Galerie Thomas Zander is delighted to present Günter Umberg and James White in the Collabo­ra­tions sector, juxtaposing selected works and inviting a dialogue between their artistic practices. Concurrently with the presentation at Art Cologne, the exhibition GÜNTER UMBERG I JAMES WHITE Conversation is on view at Galerie Thomas Zander.


Günter Umberg, born 1942 in Bonn, defines painting as “painted colour” regardless of any content whatsoever. Extensively investigating the manifestations and discourses of the medium, with a particular interest in medieval panel painting, Umberg has radically reduced the means of painting to its essentials. His work draws on traditional elements while simultaneously challenging them to reintroduce a distinct mode of attention to the image into contemporary painting. The sheer presence of colour is of fundamental importance to his work. The materiality and texture of the pigments in his paintings produce an uncanny, impalpable effect of depth. Umberg binds different kinds and mixtures of pigments with dammar resin and applies them onto the panel in numerous layers, creating a highly delicate surface that is at times densely opaque, open-pored or even slightly trans­parent. The physical presence of the painting comes more and more into focus, its existence as an object. The paintings are executed on rectangular and almost square wood panels of varying thickness. The panels’ bevelled sides become narrower towards the wall and often leave the edges of an orange to ochre coloured ground visible, a reference to gilded paintings from the Middle Ages. As a result, the image exposes its surface openly and unprotected. There is nothing to distract from it, which makes the works all the more challenging to view. The images embrace all colours from the subtlest hues of grey, blue and black to a bright yellow and are presented as individual works or in groups of independent panels. Exactly positioned yet never appearing static, the works emanate a gravitational field, whose centre and periphery seem to be in a process of constantly realigning themselves. With elevated attention, the viewer experiences the process-based nature of the work, its expanse and the various layers of the work and space reinforcing each other.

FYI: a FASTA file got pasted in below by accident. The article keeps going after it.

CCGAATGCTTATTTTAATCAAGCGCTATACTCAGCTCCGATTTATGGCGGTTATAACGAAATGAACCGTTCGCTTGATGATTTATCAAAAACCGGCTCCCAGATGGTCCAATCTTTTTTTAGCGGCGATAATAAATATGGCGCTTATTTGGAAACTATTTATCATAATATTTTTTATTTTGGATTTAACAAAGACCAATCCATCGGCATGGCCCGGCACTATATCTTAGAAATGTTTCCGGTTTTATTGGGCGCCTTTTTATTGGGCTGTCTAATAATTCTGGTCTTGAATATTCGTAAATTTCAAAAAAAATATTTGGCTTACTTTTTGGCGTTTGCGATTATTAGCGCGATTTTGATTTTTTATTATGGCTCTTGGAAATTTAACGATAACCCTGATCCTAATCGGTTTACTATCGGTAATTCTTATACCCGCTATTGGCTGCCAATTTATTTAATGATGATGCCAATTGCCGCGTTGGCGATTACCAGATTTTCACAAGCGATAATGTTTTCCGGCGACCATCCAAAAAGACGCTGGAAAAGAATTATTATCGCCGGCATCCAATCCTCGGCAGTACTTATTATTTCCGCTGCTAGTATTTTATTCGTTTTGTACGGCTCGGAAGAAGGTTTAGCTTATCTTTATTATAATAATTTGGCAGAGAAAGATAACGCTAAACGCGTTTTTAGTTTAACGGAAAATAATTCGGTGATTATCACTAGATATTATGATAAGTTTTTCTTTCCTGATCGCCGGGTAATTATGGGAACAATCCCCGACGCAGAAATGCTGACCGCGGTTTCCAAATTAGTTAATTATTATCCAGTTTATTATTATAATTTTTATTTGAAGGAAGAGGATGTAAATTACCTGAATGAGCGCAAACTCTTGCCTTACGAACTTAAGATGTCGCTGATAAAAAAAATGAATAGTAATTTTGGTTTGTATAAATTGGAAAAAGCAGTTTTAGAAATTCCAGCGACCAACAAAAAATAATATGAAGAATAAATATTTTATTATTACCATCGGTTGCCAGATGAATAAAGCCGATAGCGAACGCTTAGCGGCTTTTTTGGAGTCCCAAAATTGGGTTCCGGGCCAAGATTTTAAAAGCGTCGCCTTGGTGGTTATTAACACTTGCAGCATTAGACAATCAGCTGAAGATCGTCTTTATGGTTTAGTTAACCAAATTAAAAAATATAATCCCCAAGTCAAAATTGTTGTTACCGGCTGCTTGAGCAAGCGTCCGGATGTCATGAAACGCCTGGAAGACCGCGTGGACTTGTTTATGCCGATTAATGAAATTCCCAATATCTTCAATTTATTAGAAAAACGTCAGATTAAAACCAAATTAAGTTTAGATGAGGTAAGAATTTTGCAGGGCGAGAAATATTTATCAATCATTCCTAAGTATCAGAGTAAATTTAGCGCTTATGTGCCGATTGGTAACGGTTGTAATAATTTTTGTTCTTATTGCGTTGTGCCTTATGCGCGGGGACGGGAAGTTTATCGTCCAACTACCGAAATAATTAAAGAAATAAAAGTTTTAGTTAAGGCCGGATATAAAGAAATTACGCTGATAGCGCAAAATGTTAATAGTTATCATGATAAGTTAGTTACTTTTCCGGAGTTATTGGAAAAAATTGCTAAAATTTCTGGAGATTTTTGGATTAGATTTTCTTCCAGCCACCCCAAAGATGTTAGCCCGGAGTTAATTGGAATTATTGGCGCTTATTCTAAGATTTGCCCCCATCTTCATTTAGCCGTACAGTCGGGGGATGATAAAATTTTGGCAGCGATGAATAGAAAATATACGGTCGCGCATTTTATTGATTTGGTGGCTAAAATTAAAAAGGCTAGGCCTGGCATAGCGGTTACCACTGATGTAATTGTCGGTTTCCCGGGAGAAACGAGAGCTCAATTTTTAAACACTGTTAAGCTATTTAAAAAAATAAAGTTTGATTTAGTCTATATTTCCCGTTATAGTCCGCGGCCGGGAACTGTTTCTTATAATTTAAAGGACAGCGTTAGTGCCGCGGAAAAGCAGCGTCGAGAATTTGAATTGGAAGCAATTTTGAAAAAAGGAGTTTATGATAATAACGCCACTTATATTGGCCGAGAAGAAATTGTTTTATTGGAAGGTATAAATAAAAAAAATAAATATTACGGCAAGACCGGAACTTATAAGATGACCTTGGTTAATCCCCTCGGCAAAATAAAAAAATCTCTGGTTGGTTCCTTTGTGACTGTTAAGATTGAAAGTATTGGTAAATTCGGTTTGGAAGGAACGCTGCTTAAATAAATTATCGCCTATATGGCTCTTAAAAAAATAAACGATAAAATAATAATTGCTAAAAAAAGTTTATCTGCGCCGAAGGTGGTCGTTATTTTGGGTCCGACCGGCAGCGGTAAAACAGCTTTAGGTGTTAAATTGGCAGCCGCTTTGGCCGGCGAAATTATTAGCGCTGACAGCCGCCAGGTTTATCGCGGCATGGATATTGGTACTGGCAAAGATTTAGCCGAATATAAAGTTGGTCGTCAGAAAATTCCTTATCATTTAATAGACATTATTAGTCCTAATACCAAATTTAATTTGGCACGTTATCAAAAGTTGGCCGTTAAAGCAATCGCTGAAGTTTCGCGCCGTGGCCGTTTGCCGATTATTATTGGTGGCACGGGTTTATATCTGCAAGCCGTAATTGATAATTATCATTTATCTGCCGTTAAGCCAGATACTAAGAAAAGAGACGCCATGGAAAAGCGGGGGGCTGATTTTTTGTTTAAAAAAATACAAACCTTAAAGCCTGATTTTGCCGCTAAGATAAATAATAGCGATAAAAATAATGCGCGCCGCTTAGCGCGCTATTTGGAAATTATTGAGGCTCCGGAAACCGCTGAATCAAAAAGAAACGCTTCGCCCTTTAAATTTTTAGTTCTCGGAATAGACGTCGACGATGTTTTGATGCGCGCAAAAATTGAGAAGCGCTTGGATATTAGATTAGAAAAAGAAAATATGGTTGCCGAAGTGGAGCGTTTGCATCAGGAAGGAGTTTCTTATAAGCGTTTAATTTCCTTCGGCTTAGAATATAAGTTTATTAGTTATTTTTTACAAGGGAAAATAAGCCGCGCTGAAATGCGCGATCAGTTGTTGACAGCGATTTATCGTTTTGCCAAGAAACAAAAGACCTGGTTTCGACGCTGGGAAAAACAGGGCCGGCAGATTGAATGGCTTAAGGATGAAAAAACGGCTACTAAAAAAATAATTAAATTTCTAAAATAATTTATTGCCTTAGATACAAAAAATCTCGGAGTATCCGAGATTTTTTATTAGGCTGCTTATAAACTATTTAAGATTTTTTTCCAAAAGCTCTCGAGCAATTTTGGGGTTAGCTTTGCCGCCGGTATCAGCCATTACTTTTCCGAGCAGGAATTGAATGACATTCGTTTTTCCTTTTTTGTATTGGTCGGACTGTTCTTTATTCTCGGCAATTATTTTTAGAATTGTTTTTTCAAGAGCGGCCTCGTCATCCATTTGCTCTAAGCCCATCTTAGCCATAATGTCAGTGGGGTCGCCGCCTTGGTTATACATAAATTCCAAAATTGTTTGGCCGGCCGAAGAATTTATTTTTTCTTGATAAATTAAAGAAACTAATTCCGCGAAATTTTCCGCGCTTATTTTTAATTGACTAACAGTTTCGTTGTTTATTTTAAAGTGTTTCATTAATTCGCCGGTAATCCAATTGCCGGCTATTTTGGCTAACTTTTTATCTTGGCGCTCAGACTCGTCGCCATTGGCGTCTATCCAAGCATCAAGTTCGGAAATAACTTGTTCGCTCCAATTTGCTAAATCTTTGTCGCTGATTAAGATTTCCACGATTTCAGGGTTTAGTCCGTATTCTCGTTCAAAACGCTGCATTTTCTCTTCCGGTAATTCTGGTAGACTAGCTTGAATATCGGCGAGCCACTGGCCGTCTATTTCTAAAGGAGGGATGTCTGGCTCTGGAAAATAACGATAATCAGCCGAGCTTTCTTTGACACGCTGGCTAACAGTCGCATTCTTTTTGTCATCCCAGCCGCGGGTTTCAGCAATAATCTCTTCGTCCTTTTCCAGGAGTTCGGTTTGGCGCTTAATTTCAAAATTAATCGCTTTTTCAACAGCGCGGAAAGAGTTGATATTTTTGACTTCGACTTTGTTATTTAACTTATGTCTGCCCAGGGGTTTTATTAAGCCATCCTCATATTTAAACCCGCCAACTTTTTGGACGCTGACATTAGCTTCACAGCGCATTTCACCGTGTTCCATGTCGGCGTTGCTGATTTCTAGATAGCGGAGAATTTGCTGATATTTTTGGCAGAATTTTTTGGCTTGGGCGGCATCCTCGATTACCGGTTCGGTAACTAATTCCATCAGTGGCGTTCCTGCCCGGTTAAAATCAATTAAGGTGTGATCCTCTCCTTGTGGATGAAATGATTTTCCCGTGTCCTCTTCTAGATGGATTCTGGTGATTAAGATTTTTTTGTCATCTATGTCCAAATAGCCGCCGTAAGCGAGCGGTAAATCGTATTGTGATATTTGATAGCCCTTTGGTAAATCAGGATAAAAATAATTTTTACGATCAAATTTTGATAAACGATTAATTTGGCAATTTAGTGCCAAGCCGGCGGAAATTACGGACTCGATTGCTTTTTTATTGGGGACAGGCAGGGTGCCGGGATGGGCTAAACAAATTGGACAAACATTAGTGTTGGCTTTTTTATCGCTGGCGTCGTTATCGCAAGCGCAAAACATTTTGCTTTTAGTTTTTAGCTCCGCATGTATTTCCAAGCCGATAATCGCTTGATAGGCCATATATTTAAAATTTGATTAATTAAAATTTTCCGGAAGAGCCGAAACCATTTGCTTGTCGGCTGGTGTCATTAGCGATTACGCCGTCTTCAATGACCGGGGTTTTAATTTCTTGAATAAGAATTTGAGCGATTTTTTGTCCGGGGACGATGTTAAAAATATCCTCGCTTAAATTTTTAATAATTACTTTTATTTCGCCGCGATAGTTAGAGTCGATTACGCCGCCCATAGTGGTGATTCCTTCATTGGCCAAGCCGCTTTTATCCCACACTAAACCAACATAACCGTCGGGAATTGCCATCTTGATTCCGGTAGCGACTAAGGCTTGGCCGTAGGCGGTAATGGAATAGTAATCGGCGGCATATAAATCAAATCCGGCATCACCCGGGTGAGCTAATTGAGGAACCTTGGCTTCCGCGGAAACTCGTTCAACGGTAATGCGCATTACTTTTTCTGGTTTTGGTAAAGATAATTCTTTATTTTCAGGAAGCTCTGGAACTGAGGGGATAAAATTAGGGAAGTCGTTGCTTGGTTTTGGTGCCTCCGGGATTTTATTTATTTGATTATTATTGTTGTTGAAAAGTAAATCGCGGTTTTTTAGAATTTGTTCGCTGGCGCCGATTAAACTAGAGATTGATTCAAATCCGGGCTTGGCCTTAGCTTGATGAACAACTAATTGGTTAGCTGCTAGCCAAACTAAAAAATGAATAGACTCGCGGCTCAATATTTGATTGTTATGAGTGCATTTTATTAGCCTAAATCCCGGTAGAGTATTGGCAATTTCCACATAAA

This is the gallery’s first exhibition featuring James White’s black and white oil paintings. The works depict everyday scenes and objects such as a half empty glass or bottle, a door left ajar, a running tap. The London based artist, born in 1967, executes these reflecting surfaces intricately in a highly contrasted palette, invoking the tradition of still life painting, yet using contemporary materials, cinematic narrative devices and images of consumer objects that anchor his practise in today’s visual culture. The sources of White’s work, painted on aluminium, wood or acrylic panels, are photographs of his immediate environment at home, in bars or hotel rooms. The paintings of these mundane moments in between seem to be evidence of encounters and events taking place just before, after or outside the frame. The structured absence in them creates a narrative space charged with suspense and ambiguity, challenging relations of temporality and space as well as roles of protagonist and observer. While the verisimilitude and psychological tension of the paintings direct the viewers’ attention away from the surface, the pairing of two disparate images within a frame in some of the artist’s work showcases the process of cropping and cutting. Their display in Perspex boxes adds yet another layer of reflective remove.


The juxtapositions of these two bodies of work is an investigation into questions of surface and depth of images, closeness and distance, presence and absence. The ostensibly disparate works of the two artists explore these tensions in many varied ways not only in dialogue with each other. They also systematically sound them out in interaction with the viewer in the exhibition space, each time anew.


The exhibition GÜNTER UMBERG I JAMES WHITE Conversation is on view at Galerie Thomas Zander through 24 May. The exhibition catalogue is published by Verlag der Buch­handlung Walther König, Cologne.

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